Democrats Push For Reinstatement Of Glass-Steagal
In what is the start of the biggest uphill battle in D.C., arguably even bigger than deposing the printing press leprechaun, five democrats are proposing an amendment to reinstate Glass-Steagal, whose repeal, through the Larry Summers orchestrated Gramm-Leach-Bliley Act, in 1999 set the economy on the collision course that culminated with the implosion of every single Goldman Sachs FICC competitor in 2008. The five Democrats who have undertaken the sisyphean task of taking on both Wall Street and their direct boss, are Maurice Hinchey of New York, John
Conyers of Michigan, Peter DeFazio of Oregon, Jay Inslee of Washington,
and John Tierney of Massachusetts.
If adopted, the measure would give banks one year to choose between
being commercial banks or investment banks. The nation's biggest --
those now commonly referred to as "too big to fail" -- would be broken
up. The Obama administration opposes the measure.
Obama, presumably a Democrat, continues to persist in endorsing each and every Republican legacy when it comes to Wall Street's landed interests (and risk "management" practices). Of course, the last thing the administration needs is for the populace to comprehend the chameleonic nature of the administration's action.
The act was repealed in 1999 at the urging of, among others, Larry
Summers, now President Barack Obama's chief economic adviser.
The five congressman all voted against the repeal then -- and now they want it back.
Former Federal Reserve Chairman Paul Volcker is one of a number of
financial luminaries calling for at least a partial return to
Glass-Steagall. The Wall Street Journal's
editorial page also endorsed the concept in a recent editorial as a way
to "reduce moral hazard" and "limit certain kinds of risk-taking by
institutions that hold taxpayer-insured deposits."
The law's repeal ushered in an era marked by big banks getting even
bigger. The country's four largest -- Bank of America, JPMorgan Chase,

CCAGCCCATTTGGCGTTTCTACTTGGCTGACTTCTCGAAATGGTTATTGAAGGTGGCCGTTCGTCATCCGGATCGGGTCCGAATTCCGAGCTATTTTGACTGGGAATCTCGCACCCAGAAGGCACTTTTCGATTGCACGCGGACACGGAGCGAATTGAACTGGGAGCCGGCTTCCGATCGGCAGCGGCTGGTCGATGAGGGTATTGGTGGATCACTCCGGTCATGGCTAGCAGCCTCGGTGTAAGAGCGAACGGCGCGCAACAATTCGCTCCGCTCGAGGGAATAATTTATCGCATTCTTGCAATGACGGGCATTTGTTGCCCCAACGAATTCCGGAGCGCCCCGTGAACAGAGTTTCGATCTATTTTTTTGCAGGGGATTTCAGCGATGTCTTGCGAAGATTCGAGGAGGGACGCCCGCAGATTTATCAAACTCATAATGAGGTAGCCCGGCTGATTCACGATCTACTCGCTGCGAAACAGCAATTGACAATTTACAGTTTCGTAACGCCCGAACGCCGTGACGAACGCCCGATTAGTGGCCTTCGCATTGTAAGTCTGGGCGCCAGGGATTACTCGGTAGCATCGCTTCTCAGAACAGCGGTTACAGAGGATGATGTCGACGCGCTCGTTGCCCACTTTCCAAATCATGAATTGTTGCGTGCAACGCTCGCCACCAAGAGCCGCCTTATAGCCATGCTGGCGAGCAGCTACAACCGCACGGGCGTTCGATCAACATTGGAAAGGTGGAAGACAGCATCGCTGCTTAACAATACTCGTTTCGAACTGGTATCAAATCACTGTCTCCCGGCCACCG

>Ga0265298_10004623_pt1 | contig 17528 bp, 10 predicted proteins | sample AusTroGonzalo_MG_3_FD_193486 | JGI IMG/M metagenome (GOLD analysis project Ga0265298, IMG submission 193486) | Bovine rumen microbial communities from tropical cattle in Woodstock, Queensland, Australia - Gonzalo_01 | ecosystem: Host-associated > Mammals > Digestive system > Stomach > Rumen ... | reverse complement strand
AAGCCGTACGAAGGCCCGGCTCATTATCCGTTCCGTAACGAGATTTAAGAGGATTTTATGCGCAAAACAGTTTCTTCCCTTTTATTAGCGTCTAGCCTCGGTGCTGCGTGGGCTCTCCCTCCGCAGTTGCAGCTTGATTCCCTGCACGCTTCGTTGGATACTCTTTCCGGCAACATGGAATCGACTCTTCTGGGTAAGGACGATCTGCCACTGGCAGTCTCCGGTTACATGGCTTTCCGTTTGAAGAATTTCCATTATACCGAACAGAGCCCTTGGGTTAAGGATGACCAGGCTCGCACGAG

Citigroup and Wells Fargo - now control more than half of the nation's
mortgages, two-thirds of credit cards and two-fifths of all bank
And because their deposits are taxpayer-insured, there's a growing
concern that they will feel overly confident about making risky bets
through their investment arms because they know that should they suffer
huge losses, taxpayers will ultimately be there to bail them out.
The five Democrats face big obstacles, including their own leadership and the Obama administration.
At this point the whole systemic regulation debate is getting glaringly amusing. At the core of every conflict are proposed reforms that are so obvious from a risk mitigation debate: audited Fed, split up banks which are now bigger than ever before, propping a bankrupt FDIC, which in turn is backing up bankrupt institutions, and a bankrupt country which is trying to fool the world into a game of M.A.D. knowing full well if the US taxpayer goes down directly or indirectly, the world, and the proverbial flood, follow after. And the only sensible reforms are those getting the biggest push back from Obama, and of course, Wall Street. How these two seemingly traditional opponents have ended up on the same side of the page is testament enough to the cataclysmic legacy of Bernanke and Summers. Of course, nothing will be done about anything, in tried and true American fashion, until it is too late, and Main Street is left sorting through the rubble of Goldman's new glass-plated headquarters, even as all inhabitants have long-ago departed the country and left the U.S. with a few quadrillion in I.O.U.'s. At this juncture the best option before politicians is to simply delay for one year until mid-term elections provoke some vestige of sensibility in the ruling class.